New York’s far-left Working Families Party is working to broaden its reach with a new emphasis on local races around the state.
The labor-backed party is best known for its involvement in statewide races and political campaigns in New York City, but in this month’s election, it recruited and supported 111 candidates in local races. Seventy-one of them won.
It’s part of a long-term effort by the liberal party to cultivate political talent at an early stage.
“Some of these candidates are our future state legislators,” the party’s state director, Bill Lipton, said of the city council, town board and county legislative candidates. “If you encourage honest people to run for office, then give them a path, that’s the way you can change Albany.”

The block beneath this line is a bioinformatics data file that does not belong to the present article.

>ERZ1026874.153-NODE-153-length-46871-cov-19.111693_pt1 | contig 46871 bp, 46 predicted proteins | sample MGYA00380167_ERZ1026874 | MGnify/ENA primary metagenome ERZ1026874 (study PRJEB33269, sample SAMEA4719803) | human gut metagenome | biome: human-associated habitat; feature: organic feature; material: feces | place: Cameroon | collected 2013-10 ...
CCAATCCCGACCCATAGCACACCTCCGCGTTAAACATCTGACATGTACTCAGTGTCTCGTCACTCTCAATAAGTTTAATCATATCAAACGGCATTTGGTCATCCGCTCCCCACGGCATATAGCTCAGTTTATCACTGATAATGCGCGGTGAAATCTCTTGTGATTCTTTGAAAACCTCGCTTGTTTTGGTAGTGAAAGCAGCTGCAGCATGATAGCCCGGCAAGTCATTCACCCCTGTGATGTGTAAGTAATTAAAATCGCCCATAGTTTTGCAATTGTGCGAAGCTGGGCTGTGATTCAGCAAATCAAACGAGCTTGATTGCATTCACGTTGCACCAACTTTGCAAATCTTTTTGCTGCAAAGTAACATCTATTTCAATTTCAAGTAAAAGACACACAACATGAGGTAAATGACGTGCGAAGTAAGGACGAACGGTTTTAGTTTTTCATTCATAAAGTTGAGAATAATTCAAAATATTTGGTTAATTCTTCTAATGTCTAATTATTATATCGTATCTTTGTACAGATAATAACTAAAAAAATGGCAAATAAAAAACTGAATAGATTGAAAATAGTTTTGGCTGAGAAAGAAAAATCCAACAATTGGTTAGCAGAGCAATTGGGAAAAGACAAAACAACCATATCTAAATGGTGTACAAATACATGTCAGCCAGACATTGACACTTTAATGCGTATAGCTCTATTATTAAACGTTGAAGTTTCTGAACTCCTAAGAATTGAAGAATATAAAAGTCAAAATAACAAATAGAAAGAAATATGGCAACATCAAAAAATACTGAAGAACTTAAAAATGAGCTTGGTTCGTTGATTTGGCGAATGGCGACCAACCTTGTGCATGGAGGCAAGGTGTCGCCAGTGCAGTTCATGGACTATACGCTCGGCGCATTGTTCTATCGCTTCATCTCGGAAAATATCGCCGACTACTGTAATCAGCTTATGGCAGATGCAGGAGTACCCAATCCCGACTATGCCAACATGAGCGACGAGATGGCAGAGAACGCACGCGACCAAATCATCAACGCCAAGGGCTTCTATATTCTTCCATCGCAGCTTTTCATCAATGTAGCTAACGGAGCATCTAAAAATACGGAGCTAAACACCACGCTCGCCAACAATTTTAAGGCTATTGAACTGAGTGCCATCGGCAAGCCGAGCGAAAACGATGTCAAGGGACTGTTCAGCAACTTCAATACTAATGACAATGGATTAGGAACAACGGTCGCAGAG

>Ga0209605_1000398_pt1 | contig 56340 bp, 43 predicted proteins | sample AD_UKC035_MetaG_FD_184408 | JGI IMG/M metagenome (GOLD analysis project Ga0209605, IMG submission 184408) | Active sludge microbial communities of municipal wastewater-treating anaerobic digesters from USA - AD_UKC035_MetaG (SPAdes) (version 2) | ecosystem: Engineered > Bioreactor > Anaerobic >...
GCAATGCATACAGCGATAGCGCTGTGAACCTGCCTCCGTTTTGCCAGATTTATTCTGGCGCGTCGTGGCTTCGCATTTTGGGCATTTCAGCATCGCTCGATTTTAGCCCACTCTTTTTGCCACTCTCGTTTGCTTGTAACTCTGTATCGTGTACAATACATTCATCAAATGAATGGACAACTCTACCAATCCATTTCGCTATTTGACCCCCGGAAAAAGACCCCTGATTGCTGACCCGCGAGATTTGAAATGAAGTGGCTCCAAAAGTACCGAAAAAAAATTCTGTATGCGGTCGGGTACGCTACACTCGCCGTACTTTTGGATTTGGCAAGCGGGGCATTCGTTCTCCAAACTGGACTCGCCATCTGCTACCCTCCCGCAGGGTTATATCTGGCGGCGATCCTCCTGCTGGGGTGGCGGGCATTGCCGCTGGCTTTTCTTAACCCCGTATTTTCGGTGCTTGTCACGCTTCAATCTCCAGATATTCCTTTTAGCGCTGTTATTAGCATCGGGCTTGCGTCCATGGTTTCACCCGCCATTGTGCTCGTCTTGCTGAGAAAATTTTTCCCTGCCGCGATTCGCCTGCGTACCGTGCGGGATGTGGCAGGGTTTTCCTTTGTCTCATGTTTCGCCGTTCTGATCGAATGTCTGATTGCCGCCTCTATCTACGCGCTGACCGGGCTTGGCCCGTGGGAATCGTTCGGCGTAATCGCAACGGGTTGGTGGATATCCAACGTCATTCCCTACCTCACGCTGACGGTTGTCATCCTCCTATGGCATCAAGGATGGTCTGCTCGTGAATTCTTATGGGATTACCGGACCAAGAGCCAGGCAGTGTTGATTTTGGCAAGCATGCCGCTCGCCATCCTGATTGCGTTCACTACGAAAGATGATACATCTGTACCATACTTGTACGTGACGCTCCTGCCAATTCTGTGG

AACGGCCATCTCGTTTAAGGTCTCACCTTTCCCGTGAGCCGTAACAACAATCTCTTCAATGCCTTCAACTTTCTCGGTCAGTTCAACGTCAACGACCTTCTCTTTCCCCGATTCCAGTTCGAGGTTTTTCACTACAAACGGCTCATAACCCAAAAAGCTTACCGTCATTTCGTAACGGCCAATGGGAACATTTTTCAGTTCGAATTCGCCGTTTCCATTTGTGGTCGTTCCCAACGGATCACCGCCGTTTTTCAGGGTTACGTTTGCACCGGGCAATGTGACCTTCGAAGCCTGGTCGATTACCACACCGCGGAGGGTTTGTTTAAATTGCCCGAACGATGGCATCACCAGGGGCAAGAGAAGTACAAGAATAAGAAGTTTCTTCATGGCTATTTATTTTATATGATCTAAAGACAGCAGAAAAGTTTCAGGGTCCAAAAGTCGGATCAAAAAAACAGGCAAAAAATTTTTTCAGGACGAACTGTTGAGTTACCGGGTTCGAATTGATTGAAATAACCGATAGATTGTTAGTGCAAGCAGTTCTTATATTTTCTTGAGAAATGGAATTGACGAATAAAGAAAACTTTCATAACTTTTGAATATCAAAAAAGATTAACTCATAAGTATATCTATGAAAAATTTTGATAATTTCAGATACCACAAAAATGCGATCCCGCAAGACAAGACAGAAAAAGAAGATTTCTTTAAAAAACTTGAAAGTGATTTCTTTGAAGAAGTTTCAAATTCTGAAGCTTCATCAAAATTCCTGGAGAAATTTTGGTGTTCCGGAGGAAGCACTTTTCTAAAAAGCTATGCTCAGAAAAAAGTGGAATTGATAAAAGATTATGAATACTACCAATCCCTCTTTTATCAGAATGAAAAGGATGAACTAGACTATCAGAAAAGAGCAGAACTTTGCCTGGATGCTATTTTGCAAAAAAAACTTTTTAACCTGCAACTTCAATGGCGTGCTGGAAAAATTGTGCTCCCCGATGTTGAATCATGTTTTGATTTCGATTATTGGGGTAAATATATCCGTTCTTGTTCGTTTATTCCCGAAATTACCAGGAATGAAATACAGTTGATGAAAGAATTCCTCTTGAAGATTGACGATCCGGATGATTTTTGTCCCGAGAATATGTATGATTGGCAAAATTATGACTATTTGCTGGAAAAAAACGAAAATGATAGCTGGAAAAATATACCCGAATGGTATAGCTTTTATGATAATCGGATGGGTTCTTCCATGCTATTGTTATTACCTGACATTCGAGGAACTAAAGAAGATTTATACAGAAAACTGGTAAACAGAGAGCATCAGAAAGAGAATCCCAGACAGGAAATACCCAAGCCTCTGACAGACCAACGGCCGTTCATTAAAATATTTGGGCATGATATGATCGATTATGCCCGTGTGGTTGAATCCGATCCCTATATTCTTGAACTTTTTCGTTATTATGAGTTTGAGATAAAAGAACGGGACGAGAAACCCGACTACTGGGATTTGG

New York law allows candidates to run on multiple party lines. The party faced an identity crisis last year when it endorsed Gov. Andrew Cuomo over liberal activist Zephyr Teachout, who went on to mount a surprisingly strong though unsuccessful challenge to Cuomo in the Democratic primary.
“A lot of people were taken aback by their decision,” said Christina Greer, a political science professor at Fordham University. “I think they need to regroup, recover and rebuild, and this strategy could help.”